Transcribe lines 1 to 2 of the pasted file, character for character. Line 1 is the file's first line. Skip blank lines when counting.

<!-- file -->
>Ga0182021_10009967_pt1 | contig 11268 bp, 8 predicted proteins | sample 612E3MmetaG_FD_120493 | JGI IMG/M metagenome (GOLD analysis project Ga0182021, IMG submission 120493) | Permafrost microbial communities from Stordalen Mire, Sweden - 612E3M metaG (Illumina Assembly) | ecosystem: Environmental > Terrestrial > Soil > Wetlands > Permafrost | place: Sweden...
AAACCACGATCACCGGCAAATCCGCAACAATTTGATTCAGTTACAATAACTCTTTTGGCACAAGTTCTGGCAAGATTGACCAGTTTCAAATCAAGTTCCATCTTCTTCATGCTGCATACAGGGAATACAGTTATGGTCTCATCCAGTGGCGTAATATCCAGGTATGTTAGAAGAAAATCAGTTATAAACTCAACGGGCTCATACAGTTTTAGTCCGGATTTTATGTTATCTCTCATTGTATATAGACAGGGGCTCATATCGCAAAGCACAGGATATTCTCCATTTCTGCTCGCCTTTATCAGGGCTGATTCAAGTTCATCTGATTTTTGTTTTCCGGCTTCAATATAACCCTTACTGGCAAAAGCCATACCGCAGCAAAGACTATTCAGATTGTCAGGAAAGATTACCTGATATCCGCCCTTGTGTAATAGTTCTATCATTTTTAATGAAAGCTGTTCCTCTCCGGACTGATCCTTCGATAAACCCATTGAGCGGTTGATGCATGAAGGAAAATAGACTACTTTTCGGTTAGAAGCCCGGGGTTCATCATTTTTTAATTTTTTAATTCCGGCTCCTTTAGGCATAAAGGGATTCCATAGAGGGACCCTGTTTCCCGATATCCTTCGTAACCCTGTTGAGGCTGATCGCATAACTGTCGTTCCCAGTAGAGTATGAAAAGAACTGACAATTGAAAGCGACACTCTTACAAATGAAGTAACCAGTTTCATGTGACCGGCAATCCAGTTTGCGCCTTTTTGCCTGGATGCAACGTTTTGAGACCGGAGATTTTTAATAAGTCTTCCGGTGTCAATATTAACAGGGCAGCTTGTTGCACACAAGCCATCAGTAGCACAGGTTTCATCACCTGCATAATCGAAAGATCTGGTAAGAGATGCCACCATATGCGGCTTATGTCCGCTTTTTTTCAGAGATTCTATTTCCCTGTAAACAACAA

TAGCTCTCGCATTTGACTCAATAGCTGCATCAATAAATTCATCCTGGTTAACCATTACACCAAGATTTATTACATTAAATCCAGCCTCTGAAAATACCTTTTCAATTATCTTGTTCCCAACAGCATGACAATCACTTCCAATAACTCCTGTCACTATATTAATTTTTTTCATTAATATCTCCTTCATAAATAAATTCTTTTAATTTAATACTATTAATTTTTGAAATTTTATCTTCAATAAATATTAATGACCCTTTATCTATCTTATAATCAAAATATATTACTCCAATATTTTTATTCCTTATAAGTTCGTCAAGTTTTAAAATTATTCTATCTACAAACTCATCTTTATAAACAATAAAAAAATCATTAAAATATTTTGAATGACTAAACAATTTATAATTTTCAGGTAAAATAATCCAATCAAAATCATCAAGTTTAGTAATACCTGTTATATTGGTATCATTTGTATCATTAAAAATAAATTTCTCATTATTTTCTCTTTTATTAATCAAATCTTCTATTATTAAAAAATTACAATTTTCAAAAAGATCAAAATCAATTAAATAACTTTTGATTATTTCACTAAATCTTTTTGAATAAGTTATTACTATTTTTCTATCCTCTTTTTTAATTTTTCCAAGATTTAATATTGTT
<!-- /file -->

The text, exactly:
>Ga0182021_10009967_pt1 | contig 11268 bp, 8 predicted proteins | sample 612E3MmetaG_FD_120493 | JGI IMG/M metagenome (GOLD analysis project Ga0182021, IMG submission 120493) | Permafrost microbial communities from Stordalen Mire, Sweden - 612E3M metaG (Illumina Assembly) | ecosystem: Environmental > Terrestrial > Soil > Wetlands > Permafrost | place: Sweden...
AAACCACGATCACCGGCAAATCCGCAACAATTTGATTCAGTTACAATAACTCTTTTGGCACAAGTTCTGGCAAGATTGACCAGTTTCAAATCAAGTTCCATCTTCTTCATGCTGCATACAGGGAATACAGTTATGGTCTCATCCAGTGGCGTAATATCCAGGTATGTTAGAAGAAAATCAGTTATAAACTCAACGGGCTCATACAGTTTTAGTCCGGATTTTATGTTATCTCTCATTGTATATAGACAGGGGCTCATATCGCAAAGCACAGGATATTCTCCATTTCTGCTCGCCTTTATCAGGGCTGATTCAAGTTCATCTGATTTTTGTTTTCCGGCTTCAATATAACCCTTACTGGCAAAAGCCATACCGCAGCAAAGACTATTCAGATTGTCAGGAAAGATTACCTGATATCCGCCCTTGTGTAATAGTTCTATCATTTTTAATGAAAGCTGTTCCTCTCCGGACTGATCCTTCGATAAACCCATTGAGCGGTTGATGCATGAAGGAAAATAGACTACTTTTCGGTTAGAAGCCCGGGGTTCATCATTTTTTAATTTTTTAATTCCGGCTCCTTTAGGCATAAAGGGATTCCATAGAGGGACCCTGTTTCCCGATATCCTTCGTAACCCTGTTGAGGCTGATCGCATAACTGTCGTTCCCAGTAGAGTATGAAAAGAACTGACAATTGAAAGCGACACTCTTACAAATGAAGTAACCAGTTTCATGTGACCGGCAATCCAGTTTGCGCCTTTTTGCCTGGATGCAACGTTTTGAGACCGGAGATTTTTAATAAGTCTTCCGGTGTCAATATTAACAGGGCAGCTTGTTGCACACAAGCCATCAGTAGCACAGGTTTCATCACCTGCATAATCGAAAGATCTGGTAAGAGATGCCACCATATGCGGCTTATGTCCGCTTTTTTTCAGAGATTCTATTTCCCTGTAAACAACAA